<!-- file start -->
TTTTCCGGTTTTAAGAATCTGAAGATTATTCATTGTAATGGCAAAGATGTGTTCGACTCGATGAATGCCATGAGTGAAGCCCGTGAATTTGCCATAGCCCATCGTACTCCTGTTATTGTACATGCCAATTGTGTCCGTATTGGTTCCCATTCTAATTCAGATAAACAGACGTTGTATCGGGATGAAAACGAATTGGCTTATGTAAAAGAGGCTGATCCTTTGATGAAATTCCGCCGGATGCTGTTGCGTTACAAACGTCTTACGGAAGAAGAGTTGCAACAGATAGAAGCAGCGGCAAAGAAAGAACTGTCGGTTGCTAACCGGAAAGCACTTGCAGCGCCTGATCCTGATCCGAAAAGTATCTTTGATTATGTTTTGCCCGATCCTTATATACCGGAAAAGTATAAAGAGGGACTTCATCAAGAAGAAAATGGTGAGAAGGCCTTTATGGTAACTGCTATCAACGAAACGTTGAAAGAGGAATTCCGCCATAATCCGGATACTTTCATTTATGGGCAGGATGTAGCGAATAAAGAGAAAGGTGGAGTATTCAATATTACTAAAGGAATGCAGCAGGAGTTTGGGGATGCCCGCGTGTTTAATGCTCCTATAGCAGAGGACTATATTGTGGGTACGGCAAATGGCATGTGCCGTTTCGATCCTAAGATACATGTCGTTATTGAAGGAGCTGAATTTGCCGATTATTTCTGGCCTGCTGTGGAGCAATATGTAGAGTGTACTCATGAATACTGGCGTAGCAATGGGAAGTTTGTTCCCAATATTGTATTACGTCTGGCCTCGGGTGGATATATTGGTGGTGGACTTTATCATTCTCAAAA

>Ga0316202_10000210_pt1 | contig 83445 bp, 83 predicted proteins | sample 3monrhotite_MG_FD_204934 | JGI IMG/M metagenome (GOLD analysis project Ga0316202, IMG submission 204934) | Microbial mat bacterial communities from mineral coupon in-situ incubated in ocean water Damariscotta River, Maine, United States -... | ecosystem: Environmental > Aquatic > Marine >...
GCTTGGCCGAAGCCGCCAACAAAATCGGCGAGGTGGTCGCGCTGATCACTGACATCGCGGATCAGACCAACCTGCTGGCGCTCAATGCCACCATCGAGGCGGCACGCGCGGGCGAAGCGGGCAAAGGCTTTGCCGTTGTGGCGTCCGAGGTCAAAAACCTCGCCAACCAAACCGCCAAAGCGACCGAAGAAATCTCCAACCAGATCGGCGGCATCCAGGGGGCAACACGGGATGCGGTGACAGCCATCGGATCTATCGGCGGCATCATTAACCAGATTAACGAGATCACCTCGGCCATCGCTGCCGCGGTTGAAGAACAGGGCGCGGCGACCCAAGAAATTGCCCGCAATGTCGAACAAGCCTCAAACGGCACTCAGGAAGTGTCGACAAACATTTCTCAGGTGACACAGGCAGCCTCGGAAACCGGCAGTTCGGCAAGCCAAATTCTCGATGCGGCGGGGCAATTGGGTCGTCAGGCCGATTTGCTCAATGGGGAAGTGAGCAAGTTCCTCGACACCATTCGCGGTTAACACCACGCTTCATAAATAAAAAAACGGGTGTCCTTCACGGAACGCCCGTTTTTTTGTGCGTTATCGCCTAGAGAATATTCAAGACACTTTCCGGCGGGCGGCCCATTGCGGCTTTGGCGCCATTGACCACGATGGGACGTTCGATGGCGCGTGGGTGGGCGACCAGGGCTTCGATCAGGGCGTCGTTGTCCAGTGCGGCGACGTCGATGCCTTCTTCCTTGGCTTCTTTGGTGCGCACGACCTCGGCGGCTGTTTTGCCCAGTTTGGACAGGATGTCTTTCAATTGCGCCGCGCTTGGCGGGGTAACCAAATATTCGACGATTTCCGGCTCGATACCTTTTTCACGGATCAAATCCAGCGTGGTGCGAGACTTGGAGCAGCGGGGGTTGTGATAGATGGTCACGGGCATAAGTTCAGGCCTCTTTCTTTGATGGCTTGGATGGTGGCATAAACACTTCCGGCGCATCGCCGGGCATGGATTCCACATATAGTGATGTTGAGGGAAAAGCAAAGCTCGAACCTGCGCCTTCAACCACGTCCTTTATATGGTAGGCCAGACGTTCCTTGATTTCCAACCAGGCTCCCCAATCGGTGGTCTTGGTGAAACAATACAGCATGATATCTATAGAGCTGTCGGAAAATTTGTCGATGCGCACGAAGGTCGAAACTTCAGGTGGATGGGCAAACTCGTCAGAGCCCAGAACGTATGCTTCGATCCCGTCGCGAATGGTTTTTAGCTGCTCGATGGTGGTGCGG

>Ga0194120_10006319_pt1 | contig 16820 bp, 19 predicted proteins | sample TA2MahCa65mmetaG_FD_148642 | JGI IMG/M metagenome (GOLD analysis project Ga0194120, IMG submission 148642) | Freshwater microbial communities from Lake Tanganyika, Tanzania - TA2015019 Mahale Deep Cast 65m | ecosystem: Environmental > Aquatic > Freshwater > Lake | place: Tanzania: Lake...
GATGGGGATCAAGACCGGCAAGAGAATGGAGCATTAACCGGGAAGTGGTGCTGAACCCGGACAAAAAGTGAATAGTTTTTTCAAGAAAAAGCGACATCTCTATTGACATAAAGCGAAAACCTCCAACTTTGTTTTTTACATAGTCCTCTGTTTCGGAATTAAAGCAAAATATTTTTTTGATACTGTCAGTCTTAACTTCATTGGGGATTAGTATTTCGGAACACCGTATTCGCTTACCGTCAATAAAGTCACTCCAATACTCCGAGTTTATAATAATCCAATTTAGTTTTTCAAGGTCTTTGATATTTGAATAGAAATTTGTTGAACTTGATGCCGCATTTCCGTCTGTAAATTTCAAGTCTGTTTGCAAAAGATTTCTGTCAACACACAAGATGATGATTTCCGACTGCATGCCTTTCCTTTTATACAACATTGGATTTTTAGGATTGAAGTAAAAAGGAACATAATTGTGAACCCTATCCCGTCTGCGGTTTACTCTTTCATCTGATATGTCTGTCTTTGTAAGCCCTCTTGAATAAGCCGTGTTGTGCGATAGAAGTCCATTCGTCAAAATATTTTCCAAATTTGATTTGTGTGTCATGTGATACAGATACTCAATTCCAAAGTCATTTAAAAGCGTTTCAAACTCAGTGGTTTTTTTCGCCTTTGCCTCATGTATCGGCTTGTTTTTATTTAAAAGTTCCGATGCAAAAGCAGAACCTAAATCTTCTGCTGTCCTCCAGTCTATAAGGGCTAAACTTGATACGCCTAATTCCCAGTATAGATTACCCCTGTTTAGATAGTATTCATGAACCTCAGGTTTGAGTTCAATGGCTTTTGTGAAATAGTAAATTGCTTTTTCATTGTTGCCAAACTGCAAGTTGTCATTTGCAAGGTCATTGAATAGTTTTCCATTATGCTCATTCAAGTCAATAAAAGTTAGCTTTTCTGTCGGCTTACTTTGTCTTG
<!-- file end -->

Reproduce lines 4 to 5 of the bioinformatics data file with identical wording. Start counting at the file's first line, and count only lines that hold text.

>Ga0194120_10006319_pt1 | contig 16820 bp, 19 predicted proteins | sample TA2MahCa65mmetaG_FD_148642 | JGI IMG/M metagenome (GOLD analysis project Ga0194120, IMG submission 148642) | Freshwater microbial communities from Lake Tanganyika, Tanzania - TA2015019 Mahale Deep Cast 65m | ecosystem: Environmental > Aquatic > Freshwater > Lake | place: Tanzania: Lake...
GATGGGGATCAAGACCGGCAAGAGAATGGAGCATTAACCGGGAAGTGGTGCTGAACCCGGACAAAAAGTGAATAGTTTTTTCAAGAAAAAGCGACATCTCTATTGACATAAAGCGAAAACCTCCAACTTTGTTTTTTACATAGTCCTCTGTTTCGGAATTAAAGCAAAATATTTTTTTGATACTGTCAGTCTTAACTTCATTGGGGATTAGTATTTCGGAACACCGTATTCGCTTACCGTCAATAAAGTCACTCCAATACTCCGAGTTTATAATAATCCAATTTAGTTTTTCAAGGTCTTTGATATTTGAATAGAAATTTGTTGAACTTGATGCCGCATTTCCGTCTGTAAATTTCAAGTCTGTTTGCAAAAGATTTCTGTCAACACACAAGATGATGATTTCCGACTGCATGCCTTTCCTTTTATACAACATTGGATTTTTAGGATTGAAGTAAAAAGGAACATAATTGTGAACCCTATCCCGTCTGCGGTTTACTCTTTCATCTGATATGTCTGTCTTTGTAAGCCCTCTTGAATAAGCCGTGTTGTGCGATAGAAGTCCATTCGTCAAAATATTTTCCAAATTTGATTTGTGTGTCATGTGATACAGATACTCAATTCCAAAGTCATTTAAAAGCGTTTCAAACTCAGTGGTTTTTTTCGCCTTTGCCTCATGTATCGGCTTGTTTTTATTTAAAAGTTCCGATGCAAAAGCAGAACCTAAATCTTCTGCTGTCCTCCAGTCTATAAGGGCTAAACTTGATACGCCTAATTCCCAGTATAGATTACCCCTGTTTAGATAGTATTCATGAACCTCAGGTTTGAGTTCAATGGCTTTTGTGAAATAGTAAATTGCTTTTTCATTGTTGCCAAACTGCAAGTTGTCATTTGCAAGGTCATTGAATAGTTTTCCATTATGCTCATTCAAGTCAATAAAAGTTAGCTTTTCTGTCGGCTTACTTTGTCTTG